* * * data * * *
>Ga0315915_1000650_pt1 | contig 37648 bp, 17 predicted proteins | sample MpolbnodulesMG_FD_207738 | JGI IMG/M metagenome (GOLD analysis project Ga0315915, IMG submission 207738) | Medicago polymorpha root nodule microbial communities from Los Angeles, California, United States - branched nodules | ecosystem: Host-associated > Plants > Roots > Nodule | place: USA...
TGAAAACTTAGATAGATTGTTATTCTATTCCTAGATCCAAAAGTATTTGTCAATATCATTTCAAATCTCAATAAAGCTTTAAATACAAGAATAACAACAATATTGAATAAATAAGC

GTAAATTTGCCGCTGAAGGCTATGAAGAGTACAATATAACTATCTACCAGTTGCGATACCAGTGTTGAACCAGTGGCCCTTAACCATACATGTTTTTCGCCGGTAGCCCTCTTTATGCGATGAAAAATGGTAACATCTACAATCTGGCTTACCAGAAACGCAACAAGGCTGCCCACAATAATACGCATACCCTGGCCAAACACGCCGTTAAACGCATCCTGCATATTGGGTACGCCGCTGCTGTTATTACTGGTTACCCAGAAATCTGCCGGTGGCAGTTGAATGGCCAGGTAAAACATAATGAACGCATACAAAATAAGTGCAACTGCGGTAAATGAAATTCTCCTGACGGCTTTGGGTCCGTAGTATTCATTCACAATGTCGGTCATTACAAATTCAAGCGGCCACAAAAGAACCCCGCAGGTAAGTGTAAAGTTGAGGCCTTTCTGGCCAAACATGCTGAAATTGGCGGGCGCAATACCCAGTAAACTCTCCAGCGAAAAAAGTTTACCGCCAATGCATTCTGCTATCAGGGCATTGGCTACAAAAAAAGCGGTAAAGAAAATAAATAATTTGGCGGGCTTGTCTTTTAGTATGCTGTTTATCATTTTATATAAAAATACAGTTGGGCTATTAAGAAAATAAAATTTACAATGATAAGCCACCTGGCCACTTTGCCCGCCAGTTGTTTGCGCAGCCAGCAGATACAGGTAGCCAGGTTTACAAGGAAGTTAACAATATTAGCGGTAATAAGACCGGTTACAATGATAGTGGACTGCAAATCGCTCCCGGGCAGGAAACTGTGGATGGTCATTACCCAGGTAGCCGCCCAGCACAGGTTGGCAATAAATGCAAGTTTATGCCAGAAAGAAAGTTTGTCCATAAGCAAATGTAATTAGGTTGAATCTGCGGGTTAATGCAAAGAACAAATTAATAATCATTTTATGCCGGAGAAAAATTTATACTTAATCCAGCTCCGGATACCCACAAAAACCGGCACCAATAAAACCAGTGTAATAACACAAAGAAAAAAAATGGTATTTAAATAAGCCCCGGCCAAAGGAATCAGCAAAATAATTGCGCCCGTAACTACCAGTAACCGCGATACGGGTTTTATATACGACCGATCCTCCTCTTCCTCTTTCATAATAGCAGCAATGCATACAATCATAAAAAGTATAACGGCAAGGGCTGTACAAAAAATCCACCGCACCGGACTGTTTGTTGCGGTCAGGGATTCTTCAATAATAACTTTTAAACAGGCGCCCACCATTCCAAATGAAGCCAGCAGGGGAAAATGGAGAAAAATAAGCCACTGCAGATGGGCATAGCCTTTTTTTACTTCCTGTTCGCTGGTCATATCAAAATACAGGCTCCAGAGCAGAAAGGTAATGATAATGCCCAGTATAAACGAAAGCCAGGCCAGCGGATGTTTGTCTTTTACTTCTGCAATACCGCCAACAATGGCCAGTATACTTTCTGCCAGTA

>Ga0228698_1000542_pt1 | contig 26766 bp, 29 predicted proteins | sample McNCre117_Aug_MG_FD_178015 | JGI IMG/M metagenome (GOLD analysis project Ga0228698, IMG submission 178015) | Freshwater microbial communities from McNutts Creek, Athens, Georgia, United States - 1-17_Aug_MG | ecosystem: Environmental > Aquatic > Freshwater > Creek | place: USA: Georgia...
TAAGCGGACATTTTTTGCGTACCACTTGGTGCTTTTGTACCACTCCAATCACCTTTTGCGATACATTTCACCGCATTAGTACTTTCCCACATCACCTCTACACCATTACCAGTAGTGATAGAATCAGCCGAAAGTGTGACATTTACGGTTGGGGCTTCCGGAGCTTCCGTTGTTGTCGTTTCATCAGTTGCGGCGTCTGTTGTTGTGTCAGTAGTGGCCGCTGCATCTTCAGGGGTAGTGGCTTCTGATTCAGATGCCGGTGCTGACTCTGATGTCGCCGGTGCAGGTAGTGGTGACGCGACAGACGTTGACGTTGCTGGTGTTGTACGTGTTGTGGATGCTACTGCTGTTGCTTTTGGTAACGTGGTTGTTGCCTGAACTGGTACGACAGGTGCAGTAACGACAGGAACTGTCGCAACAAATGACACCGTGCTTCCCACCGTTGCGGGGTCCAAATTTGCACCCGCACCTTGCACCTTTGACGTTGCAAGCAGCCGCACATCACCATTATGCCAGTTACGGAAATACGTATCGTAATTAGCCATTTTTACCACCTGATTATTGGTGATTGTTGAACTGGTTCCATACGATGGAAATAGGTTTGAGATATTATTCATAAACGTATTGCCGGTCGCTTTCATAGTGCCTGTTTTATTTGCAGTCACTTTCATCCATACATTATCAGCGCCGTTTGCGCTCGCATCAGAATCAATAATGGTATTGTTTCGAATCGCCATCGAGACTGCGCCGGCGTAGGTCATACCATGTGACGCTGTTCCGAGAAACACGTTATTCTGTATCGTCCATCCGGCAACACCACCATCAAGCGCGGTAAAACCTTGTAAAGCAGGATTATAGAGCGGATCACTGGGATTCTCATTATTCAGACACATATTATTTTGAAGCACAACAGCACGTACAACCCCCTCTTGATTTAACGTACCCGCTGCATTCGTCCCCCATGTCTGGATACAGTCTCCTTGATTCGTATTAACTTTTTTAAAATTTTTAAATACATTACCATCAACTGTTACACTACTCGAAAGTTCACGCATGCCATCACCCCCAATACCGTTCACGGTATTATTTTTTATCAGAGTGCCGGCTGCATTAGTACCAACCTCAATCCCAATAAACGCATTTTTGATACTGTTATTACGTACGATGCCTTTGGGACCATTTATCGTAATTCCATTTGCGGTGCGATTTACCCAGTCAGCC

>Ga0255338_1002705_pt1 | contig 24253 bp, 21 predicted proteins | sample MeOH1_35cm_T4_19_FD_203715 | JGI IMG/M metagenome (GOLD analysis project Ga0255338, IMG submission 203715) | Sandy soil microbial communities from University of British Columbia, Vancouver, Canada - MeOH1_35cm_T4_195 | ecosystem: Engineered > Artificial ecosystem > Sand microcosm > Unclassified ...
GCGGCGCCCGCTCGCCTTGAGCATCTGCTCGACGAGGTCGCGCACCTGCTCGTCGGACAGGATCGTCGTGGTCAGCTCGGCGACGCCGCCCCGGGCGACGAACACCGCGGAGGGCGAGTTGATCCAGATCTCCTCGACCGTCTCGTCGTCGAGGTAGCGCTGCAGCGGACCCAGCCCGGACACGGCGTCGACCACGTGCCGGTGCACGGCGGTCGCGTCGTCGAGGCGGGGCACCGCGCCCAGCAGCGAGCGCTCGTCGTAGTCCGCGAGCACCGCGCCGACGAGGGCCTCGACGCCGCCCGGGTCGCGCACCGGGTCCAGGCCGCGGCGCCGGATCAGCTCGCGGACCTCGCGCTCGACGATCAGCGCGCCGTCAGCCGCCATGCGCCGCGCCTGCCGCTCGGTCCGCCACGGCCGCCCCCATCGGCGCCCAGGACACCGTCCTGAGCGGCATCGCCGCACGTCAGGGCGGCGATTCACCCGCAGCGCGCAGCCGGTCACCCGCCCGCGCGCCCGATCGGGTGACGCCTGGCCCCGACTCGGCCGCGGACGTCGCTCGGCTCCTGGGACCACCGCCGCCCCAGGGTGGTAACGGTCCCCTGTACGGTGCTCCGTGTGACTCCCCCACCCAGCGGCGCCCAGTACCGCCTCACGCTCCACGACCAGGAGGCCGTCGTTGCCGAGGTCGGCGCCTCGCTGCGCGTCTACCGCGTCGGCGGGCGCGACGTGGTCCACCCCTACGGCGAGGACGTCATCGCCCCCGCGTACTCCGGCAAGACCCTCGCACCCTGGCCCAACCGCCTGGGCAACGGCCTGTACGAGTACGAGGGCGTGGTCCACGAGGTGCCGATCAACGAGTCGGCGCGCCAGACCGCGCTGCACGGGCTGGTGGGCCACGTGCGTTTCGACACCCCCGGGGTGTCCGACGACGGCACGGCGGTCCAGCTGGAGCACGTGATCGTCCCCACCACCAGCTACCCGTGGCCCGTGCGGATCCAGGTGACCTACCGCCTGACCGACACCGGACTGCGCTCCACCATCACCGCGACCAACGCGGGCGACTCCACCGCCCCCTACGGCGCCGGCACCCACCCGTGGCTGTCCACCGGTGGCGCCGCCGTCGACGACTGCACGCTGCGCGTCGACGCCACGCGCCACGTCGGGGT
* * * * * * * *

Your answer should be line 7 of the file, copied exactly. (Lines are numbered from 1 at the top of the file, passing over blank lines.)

GCGGCGCCCGCTCGCCTTGAGCATCTGCTCGACGAGGTCGCGCACCTGCTCGTCGGACAGGATCGTCGTGGTCAGCTCGGCGACGCCGCCCCGGGCGACGAACACCGCGGAGGGCGAGTTGATCCAGATCTCCTCGACCGTCTCGTCGTCGAGGTAGCGCTGCAGCGGACCCAGCCCGGACACGGCGTCGACCACGTGCCGGTGCACGGCGGTCGCGTCGTCGAGGCGGGGCACCGCGCCCAGCAGCGAGCGCTCGTCGTAGTCCGCGAGCACCGCGCCGACGAGGGCCTCGACGCCGCCCGGGTCGCGCACCGGGTCCAGGCCGCGGCGCCGGATCAGCTCGCGGACCTCGCGCTCGACGATCAGCGCGCCGTCAGCCGCCATGCGCCGCGCCTGCCGCTCGGTCCGCCACGGCCGCCCCCATCGGCGCCCAGGACACCGTCCTGAGCGGCATCGCCGCACGTCAGGGCGGCGATTCACCCGCAGCGCGCAGCCGGTCACCCGCCCGCGCGCCCGATCGGGTGACGCCTGGCCCCGACTCGGCCGCGGACGTCGCTCGGCTCCTGGGACCACCGCCGCCCCAGGGTGGTAACGGTCCCCTGTACGGTGCTCCGTGTGACTCCCCCACCCAGCGGCGCCCAGTACCGCCTCACGCTCCACGACCAGGAGGCCGTCGTTGCCGAGGTCGGCGCCTCGCTGCGCGTCTACCGCGTCGGCGGGCGCGACGTGGTCCACCCCTACGGCGAGGACGTCATCGCCCCCGCGTACTCCGGCAAGACCCTCGCACCCTGGCCCAACCGCCTGGGCAACGGCCTGTACGAGTACGAGGGCGTGGTCCACGAGGTGCCGATCAACGAGTCGGCGCGCCAGACCGCGCTGCACGGGCTGGTGGGCCACGTGCGTTTCGACACCCCCGGGGTGTCCGACGACGGCACGGCGGTCCAGCTGGAGCACGTGATCGTCCCCACCACCAGCTACCCGTGGCCCGTGCGGATCCAGGTGACCTACCGCCTGACCGACACCGGACTGCGCTCCACCATCACCGCGACCAACGCGGGCGACTCCACCGCCCCCTACGGCGCCGGCACCCACCCGTGGCTGTCCACCGGTGGCGCCGCCGTCGACGACTGCACGCTGCGCGTCGACGCCACGCGCCACGTCGGGGT